f) contacting the base having with a gaseous source of carbon dioxide to produce a feedstock comprising bicarbonate or carbonate or a mixture thereof;

g) contacting the acid produced at the anode region with the feedstock to produce carbon dioxide gas; and

h) reacting the carbon dioxide gas and hydrogen produced at the cathode with nitrogen gas in an electrochemical process to produce urea.

Embodiment 11 is a method of generating renewable hydrogen and producing carbon dioxide negative agricultural lime comprising the steps of:

a) supplying a direct current from a renewable or nuclear electrical source at a predetermined voltage to a water electrolysis unit having at least one electrolysis cell including an aqueous electrolyte substantially free of chloride ions and an anode region adapted to generate oxygen gas and protons separated from a cathode region adapted to generate hydrogen gas and hydroxide ions, wherein the anode and the cathode regions are electrically connected by the electrolyte;

b) producing oxygen gas and protons at the anode region, wherein the protons are present in the form of an acid;

c) producing hydrogen gas and hydroxide ions at the cathode, wherein the hydroxide ions are present in the form of a base;

d) removing some or all of the acid from the anode region;

e) removing some or all of the base from the cathode region;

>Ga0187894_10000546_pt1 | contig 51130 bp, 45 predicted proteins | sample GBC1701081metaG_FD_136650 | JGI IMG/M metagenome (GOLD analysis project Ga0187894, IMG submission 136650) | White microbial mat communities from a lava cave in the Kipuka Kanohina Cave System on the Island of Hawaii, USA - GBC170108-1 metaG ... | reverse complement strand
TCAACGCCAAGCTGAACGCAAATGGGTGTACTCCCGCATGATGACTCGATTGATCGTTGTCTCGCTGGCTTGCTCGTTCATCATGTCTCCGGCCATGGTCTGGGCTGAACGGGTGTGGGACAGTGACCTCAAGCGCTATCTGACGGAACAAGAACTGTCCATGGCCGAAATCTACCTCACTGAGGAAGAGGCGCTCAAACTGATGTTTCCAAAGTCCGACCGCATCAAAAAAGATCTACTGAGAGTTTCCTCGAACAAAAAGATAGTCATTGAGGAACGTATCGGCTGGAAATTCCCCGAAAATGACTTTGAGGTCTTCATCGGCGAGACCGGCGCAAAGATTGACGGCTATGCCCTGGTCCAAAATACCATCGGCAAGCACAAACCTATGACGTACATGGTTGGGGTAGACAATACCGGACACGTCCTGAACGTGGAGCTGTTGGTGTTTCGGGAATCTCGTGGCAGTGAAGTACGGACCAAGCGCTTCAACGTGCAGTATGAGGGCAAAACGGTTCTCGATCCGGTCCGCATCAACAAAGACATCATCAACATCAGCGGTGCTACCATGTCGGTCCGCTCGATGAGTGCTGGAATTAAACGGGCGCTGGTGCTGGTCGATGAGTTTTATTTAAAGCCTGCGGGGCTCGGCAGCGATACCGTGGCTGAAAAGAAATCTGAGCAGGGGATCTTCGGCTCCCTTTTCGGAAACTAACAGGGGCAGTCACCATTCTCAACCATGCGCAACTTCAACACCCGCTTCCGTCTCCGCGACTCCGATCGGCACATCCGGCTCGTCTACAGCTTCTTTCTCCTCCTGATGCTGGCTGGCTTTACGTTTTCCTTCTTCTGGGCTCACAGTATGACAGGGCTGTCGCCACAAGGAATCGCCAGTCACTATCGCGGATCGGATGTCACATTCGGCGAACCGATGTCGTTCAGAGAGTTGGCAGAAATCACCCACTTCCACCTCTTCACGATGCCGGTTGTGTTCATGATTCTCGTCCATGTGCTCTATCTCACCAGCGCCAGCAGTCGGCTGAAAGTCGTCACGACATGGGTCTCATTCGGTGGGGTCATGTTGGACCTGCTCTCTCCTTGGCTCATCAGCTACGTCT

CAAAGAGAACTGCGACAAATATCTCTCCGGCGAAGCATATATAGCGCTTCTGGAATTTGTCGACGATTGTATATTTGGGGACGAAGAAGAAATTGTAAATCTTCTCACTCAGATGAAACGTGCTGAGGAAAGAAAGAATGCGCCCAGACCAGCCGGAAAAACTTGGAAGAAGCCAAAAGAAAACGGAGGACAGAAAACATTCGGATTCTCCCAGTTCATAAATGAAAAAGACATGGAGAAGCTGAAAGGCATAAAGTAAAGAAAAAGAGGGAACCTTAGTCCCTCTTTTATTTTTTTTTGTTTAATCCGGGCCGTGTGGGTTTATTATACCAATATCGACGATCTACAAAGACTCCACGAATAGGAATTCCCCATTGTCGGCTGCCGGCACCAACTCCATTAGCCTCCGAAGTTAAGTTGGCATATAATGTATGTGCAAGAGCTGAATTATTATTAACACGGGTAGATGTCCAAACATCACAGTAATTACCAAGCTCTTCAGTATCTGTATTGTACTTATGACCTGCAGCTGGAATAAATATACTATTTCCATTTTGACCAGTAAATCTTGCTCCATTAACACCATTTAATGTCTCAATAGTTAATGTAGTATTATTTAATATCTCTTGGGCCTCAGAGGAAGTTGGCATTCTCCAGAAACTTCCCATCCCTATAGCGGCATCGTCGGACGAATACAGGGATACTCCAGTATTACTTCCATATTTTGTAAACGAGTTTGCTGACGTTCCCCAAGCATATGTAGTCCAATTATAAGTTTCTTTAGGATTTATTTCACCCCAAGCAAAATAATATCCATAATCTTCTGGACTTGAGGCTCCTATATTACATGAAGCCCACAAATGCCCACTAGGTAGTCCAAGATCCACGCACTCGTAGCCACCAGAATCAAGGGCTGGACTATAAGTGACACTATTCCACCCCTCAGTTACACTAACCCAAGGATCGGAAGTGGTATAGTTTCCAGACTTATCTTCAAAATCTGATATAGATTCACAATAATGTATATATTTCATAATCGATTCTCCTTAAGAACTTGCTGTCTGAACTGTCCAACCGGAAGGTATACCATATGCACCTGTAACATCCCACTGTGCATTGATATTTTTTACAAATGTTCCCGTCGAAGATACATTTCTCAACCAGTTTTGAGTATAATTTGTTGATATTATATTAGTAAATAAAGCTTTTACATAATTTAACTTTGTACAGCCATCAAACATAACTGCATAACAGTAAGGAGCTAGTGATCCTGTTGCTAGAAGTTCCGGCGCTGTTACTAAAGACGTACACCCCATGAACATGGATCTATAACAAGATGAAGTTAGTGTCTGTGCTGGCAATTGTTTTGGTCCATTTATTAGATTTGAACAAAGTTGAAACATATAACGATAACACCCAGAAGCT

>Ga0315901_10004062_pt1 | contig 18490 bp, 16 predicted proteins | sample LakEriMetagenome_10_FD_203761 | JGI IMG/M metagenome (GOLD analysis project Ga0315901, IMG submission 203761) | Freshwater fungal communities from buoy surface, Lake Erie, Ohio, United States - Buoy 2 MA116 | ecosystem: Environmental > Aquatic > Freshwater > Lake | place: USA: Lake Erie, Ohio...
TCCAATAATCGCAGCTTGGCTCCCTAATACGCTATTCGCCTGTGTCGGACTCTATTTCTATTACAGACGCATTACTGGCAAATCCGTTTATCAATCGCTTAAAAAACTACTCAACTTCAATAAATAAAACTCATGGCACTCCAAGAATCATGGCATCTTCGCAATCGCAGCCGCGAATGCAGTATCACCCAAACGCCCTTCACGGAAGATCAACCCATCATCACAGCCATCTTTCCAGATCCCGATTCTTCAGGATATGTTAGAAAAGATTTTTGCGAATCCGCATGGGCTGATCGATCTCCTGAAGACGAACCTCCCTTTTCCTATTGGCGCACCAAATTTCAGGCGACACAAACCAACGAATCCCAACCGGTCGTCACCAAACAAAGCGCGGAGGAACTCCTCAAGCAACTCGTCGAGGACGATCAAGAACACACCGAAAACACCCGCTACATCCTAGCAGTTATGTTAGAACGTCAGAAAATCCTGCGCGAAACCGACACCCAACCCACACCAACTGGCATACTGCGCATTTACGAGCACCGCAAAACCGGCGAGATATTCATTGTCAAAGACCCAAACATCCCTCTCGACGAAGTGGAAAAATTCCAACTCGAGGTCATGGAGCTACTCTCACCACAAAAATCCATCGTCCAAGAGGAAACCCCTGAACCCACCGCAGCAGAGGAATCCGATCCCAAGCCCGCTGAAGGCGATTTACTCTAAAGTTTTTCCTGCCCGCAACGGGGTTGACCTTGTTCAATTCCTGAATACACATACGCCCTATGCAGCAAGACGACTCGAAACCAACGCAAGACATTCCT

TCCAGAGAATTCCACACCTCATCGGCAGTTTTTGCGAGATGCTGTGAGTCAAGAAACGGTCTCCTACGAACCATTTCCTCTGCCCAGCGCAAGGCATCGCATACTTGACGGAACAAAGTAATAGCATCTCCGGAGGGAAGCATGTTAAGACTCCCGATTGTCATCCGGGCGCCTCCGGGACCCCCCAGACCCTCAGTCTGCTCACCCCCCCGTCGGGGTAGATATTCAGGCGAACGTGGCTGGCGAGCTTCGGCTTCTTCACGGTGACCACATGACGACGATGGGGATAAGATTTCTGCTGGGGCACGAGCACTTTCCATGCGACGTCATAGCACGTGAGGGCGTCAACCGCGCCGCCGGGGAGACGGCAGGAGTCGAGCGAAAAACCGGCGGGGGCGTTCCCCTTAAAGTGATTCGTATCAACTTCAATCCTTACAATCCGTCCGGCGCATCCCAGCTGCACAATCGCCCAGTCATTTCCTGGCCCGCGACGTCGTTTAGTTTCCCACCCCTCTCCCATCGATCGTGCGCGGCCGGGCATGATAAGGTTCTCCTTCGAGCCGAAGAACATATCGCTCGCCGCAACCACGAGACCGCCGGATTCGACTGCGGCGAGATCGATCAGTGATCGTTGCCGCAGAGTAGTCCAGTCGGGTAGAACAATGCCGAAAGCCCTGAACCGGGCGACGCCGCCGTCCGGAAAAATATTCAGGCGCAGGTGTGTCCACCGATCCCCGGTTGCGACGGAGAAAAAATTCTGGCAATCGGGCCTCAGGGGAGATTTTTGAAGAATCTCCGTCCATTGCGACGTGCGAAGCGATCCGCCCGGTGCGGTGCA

f) contacting the base having a pH of greater than about pH=10 with gaseous carbon dioxide to produce a carbonate enriched feedstock;

g) contacting the feedstock with an aqueous composition comprising calcium ions; and

h) precipitating calcium carbonate from the feedstock to produce agricultural lime.

Embodiment 12 is a method of generating renewable hydrogen and producing carbon dioxide neutral quick lime comprising:

a) supplying a direct current from a renewable or nuclear electrical source at a predetermined voltage to a water electrolysis unit having at least one electrolysis cell including an aqueous electrolyte substantially free of chloride ions and an anode region adapted to generate oxygen gas and protons separated from a cathode region adapted to generate hydrogen gas and hydroxide ions, wherein the anode and the cathode regions are electrically connected by the electrolyte;